Month: December 2010
The Obama administration said on Tuesday that it would require health insurance companies to disclose and justify any increases of 10 percent or more in the premiums they charge next year.
State or federal officials will review the increases to determine if they are unreasonable, the administration said in proposing regulations to enforce the requirement.
The article is here. How long ago was it that we were told the health care reform would a) control costs, b) take care of adverse selection, and c) make the insurance market workable again. Yet somehow such a policy is necessary.
Remind me again, what will happen to the quality of coverage and reimbursement, all factors included, following price controls?
1. The rooftops and the rich, from Kevin Drum.
5. Old and new: a photo essay of Mongolia.
A per unit tax tends to increase product quality as consumers and manufacturers substitute away from the taxed margin (quantity) towards the untaxed margin (quality) (see here for evidence on cigarettes, beer, and grapes and lobsters). The principle is quite general. Teenagers, for example, drink less often than adults but when they do drink they tend more often to get drunk. Similarly, Ronald Davies finds that mandatory minimums increased drug purity.
As of 1987, the US’s Anti-Drug Abuse Act (ADAA) has imposed mandatory minimum sentences for drug traffickers based on the quantity of the drug involved irrespective of purity. Using the STRIDE dataset and a differences-in-differences approach, I find that this led to increases in cocaine and heroin purity of 52 per cent and 27 per cent respectively.
Lesson two of economics is think on the margin. Lesson nineteen, which we don't always get to in Econ 101, is to remember that there are many margins.
Hat tip to Geary Behavioural Economics Blog.
I had promised to address that question. Ideally, enforceable bond covenants should limit bank risk-taking, and ensure major bank solvency, but is that feasible? I see a few problems with the idea:
1. It is very hard for a government or central bank to precommit to a "no bailout" policy. This is partly because of powerful special interests, but most of all because political time horizons are short. Most bailouts do patch things up in the short run, whether or not you like their longer-run consequences. Bondholders know this, and they are less vigilant ex ante.
2. Bondholders don't and can't have much idea what is going on inside the trading book of a bank. It doesn't matter how financially sophisticated the bondholders are; the point is that the trading book must remain fairly confidential and a lot of risk can be put in the trading book.
3. Some of the creditors — the short-term creditors — may be in on the deal. They lend money to the banks, under the premise that risky strategies will be executed. The short-term, collateralized creditors may not themselves be bearing much risk, given their superior "flight" capabilities and they also may be receiving a slight premium for such lending.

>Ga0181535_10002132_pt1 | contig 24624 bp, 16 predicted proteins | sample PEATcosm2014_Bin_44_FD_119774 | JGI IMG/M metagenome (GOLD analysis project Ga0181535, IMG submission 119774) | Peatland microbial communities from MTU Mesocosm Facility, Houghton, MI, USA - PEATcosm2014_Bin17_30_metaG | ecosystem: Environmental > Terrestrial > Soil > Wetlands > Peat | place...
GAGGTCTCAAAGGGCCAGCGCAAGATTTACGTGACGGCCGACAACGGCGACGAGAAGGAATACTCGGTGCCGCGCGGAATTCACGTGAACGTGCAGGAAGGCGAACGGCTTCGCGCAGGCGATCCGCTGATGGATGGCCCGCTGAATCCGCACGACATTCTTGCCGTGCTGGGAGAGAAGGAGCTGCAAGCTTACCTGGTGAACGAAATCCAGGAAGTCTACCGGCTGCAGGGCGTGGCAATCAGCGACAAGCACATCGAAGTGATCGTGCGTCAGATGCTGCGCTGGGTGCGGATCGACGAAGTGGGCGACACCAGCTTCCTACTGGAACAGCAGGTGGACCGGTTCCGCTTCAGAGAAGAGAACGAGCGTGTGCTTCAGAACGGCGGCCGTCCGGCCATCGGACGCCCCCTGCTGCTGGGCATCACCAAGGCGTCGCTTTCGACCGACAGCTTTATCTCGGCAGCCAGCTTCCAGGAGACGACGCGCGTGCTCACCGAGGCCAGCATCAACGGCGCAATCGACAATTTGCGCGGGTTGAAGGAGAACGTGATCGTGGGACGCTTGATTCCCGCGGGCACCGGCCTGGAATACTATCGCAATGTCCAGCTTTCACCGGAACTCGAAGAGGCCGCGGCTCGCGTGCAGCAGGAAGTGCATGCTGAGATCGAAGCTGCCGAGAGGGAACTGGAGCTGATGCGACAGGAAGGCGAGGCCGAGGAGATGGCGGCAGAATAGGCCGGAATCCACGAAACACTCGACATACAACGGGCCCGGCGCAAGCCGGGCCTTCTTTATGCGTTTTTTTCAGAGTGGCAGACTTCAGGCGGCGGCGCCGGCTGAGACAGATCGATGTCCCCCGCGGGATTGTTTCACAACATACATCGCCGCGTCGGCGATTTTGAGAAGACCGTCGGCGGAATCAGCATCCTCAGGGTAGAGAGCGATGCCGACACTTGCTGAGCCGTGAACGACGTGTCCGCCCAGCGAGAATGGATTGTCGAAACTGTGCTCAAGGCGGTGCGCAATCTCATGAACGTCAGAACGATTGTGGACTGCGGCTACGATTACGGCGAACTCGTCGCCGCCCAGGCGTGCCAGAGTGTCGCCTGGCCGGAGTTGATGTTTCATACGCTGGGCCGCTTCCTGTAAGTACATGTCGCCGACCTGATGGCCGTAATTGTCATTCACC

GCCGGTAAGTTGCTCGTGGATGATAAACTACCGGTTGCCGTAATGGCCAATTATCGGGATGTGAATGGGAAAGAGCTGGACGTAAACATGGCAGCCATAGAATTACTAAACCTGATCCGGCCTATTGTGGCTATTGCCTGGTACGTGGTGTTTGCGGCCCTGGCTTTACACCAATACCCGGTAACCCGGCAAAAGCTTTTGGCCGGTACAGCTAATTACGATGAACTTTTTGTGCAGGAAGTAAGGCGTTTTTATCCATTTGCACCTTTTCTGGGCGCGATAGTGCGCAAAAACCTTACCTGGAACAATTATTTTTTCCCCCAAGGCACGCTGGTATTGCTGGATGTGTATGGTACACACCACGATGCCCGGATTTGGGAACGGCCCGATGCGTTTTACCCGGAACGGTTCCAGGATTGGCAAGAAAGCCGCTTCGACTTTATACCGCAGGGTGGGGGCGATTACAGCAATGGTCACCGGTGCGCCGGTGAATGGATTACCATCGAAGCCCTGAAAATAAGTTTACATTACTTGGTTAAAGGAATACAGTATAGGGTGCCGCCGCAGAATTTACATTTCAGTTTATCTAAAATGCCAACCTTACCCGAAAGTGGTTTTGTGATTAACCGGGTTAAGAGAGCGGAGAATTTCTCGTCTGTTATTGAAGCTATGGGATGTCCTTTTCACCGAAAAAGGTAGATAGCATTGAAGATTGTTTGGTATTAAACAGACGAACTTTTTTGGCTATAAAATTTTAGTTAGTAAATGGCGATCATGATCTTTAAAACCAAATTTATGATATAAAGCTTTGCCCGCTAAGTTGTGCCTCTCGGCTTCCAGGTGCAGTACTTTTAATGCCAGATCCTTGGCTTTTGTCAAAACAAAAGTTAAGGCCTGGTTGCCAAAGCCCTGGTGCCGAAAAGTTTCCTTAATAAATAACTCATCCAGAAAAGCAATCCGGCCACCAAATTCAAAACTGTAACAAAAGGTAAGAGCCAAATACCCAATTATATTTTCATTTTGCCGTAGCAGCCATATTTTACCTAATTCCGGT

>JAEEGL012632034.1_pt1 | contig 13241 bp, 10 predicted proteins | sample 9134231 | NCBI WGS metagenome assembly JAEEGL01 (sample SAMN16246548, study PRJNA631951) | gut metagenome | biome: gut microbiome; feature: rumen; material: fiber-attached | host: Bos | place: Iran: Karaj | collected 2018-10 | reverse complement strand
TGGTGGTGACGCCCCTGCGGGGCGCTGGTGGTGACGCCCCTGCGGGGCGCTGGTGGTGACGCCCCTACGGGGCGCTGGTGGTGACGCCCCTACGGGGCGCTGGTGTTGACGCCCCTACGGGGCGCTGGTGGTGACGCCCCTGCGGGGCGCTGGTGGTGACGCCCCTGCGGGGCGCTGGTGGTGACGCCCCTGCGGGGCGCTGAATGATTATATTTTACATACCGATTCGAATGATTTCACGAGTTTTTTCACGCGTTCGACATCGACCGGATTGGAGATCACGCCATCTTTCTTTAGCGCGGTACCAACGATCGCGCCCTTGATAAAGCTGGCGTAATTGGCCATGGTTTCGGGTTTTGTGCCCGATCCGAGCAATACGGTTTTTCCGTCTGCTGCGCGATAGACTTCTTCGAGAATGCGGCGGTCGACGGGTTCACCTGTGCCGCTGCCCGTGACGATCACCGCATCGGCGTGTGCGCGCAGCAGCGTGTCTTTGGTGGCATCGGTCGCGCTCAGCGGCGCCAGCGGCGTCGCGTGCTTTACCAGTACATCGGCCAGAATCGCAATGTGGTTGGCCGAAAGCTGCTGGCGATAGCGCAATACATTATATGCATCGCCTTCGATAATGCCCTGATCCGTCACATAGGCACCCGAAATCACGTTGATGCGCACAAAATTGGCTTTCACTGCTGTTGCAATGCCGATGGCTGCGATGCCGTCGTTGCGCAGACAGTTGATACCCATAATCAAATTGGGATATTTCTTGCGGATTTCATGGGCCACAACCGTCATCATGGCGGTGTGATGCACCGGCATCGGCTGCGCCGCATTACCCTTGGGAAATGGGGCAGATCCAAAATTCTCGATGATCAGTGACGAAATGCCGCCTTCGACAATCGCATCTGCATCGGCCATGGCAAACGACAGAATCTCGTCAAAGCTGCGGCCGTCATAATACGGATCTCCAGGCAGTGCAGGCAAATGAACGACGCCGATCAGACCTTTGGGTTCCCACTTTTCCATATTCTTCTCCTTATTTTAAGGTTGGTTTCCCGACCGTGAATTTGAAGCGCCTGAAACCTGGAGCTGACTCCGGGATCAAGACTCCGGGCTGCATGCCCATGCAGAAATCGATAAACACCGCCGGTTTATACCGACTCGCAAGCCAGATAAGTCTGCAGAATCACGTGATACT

4. The net risk of a bank position is not determined solely by the bank's portfolio. Say a bank lends money to homeowners and then those homeowners increase their leverage. The bank is now in a riskier position, and de facto a more leveraged position, althoug it's measured leverage hasn't gone up a whit.
5. Experience with the ICE clearinghouse — one form of bank creditor — so far suggests that it serves bank interests, and indeed is largely controlled by the banks, rather than restraining them.
6. Let's say a no-bailout policy was credible, as indeed it was in the 19th century (there were no bailout facilities). What does the equilibrium look like? Is there less long-term lending to banks and more short-term lending? Would that make banks more or less stable? Few people think this is a positive development for countries. Would banks be more subject to "capital flight" risk?
We also could expect greater mutualization of banks, as was the case before deposit insurance, and we could expect experimentation with corporate forms other than limited liability. My view is this is what would be required to limit excess bank risk-taking. Yet I believe that, for better or worse, it is politically impossible. In a nutshell, big government needs big finance (or much higher taxes).
One reason that bailouts are so politically popular (not in rhetoric, but in their practice and in their effects) is that they make financial crises less common but, when they come, more severe because more leverage has built up. That change in the structure of returns is usually a political winner, call it "Ticking Time Bomb."
Here is a related Paul Krugman post. In my view, Obama may propose slowing the rate of benefit increase, but he won't propose an actual cut in Social Security benefits. Use of the word "cuts" is thus likely to prove misleading. I've already argued it is better to cut Medicare than Social Security (in-kind vs. cash), but it shouldn't come as a shock if reindexing benefits is part of a bipartisan budget deal. It's an easier policy "to do" than fixing Medicare, though again I prefer the latter.
It's a common argument that we need not cut benefits now, simply to prevent benefit cuts in the future. The reality is that the long-term budget (don't look at SS alone) is way out of whack, and reindexing now is one way to get larger spending cuts in the future than could be done on a one-time basis. Unless you do reindexing of something, at some point in time, it is very very hard to institute large spending cuts on a dime.
Reindexing is one signal of a longer-term political time horizon.
Face space also explains why the favorite trick of editorial cartoonists works so well. By exaggerating features on a politician's face — Bush's eyebrows, Obama's ears — cartoonists push it farther away from the center of face space, to places where it has less competition from other faces we have stored in our memory. As a result, we recognize people from hand-drawn caricatures as quickly as from photographs — and sometimes even more quickly.
That is Carl Zimmer, from the January/February 2011 issue of Discover, not yet on-line. Here is a short piece on how to draw caricatures.